On the Evolution of Work Systems in the Digital Economy
The Happy Workplace: Reflection on a Presentation about Zappos’ Company Culture
Lim also presented this music video that Zappos’ employees participated in. It shows just how much they encourage fun and silliness there.
It’s refreshing to see organization leaders try something different to make the work environment more palatable to its employees. If I were to ask myself if I’d be a great fit for Zappos however, I’d say, “Probably not!” I’m very introverted and very much a “lone wolf.” I have much lower need for affiliation than these folks and a much higher need for personal space. I value solitary work and the peace and quiet I need to get it done. (Yes, it’s very challenging to be this way in a world that tends to expect women to be sociable, agreeable, and group-oriented. And, by the way, this post titled “Leave Loners Alone” by psychotherapist Wayne C. Allen explains variation in need for external stimulation beautifully.) My point is that it’s very hard to come up with a work arrangement that pleases everyone.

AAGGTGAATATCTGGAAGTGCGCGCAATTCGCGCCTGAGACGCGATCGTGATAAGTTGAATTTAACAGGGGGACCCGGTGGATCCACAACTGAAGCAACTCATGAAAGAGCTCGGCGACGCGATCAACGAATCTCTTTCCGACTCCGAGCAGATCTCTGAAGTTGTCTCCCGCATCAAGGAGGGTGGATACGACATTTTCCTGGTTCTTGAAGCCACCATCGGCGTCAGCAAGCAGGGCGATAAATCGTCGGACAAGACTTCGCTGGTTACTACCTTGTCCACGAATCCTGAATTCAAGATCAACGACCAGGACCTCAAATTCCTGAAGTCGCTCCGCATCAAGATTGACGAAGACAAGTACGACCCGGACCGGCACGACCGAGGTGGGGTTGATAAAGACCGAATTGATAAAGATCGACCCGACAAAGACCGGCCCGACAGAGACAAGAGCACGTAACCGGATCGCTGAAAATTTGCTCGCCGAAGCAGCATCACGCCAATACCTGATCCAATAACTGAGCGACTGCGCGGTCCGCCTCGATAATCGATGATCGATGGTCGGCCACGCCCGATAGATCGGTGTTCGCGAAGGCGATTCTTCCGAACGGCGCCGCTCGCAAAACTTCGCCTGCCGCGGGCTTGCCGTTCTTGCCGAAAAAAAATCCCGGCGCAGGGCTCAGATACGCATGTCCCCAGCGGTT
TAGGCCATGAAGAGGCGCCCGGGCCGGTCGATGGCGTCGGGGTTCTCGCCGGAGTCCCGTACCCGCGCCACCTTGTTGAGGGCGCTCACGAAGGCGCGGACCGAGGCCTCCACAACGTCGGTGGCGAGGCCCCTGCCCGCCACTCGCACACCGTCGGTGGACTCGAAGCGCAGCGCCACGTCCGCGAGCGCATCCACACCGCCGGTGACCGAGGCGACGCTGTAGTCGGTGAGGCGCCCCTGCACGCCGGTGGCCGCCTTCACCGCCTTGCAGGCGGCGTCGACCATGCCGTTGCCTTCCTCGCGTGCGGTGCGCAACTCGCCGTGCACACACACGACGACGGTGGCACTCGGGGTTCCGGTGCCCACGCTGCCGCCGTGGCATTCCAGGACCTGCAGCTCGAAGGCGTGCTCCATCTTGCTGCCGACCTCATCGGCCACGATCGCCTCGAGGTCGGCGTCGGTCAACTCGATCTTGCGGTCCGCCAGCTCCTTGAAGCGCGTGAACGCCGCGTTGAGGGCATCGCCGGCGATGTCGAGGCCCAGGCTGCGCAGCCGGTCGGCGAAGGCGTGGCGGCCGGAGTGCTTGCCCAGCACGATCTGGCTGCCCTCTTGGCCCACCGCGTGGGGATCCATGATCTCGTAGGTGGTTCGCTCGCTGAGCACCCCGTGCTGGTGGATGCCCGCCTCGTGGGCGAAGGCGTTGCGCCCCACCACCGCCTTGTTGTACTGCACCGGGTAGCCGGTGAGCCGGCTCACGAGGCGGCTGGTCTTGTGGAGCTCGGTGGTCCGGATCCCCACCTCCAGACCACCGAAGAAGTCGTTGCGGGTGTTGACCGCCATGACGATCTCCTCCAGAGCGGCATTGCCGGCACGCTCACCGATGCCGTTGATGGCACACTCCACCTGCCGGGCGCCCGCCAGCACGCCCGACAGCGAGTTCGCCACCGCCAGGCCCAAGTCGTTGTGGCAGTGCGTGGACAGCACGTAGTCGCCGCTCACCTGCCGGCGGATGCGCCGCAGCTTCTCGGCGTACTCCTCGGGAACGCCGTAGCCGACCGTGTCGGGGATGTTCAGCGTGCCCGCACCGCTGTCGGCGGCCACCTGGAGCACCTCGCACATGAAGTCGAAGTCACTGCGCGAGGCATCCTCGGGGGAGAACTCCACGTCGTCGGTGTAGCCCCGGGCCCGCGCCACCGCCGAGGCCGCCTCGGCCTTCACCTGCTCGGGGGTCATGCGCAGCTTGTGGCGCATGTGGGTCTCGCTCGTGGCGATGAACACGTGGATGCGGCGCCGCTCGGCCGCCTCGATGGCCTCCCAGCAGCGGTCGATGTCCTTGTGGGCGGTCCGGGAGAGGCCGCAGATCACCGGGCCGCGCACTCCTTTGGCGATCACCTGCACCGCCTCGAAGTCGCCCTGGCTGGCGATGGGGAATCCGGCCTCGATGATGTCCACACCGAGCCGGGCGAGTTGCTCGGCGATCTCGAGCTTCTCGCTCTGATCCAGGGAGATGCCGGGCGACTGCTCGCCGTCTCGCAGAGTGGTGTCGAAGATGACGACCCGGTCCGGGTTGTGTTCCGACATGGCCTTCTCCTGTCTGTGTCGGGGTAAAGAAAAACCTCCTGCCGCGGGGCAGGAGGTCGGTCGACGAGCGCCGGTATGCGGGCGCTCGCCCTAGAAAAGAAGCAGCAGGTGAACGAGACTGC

This brings me to an observation I’ve made with regard to some disagreement I’ve witnessed between telework critics and telework advocates. I don’t expect the emergence of a cyber-utopia and recognize that a work anywhere-anytime system will present some problems just as every other work system had. We can go on and on ad nauseam about the many problems and difficulties presented during our hunting and gathering days, farming during the Agrarian Age, or working in centralized locations during the Industrial Age. I see growing indication of the Industrial work system becoming unsustainable and recognize an Information Age work system as being the better deal. I haven’t found any great videos that depict the worst rush hour traffic jams (because does anyone really want to take the time to record one?). However, this last video has made its way around. It shows how having everyone use the same routes to go to the same cities to work the same shifts goes against the notion of productivity, especially in an increasingly 24/7 business environment, due to the wasted time and stress that crowding creates. Furthermore, whether by rail or on the freeway, this is occurring in many major cities in the world.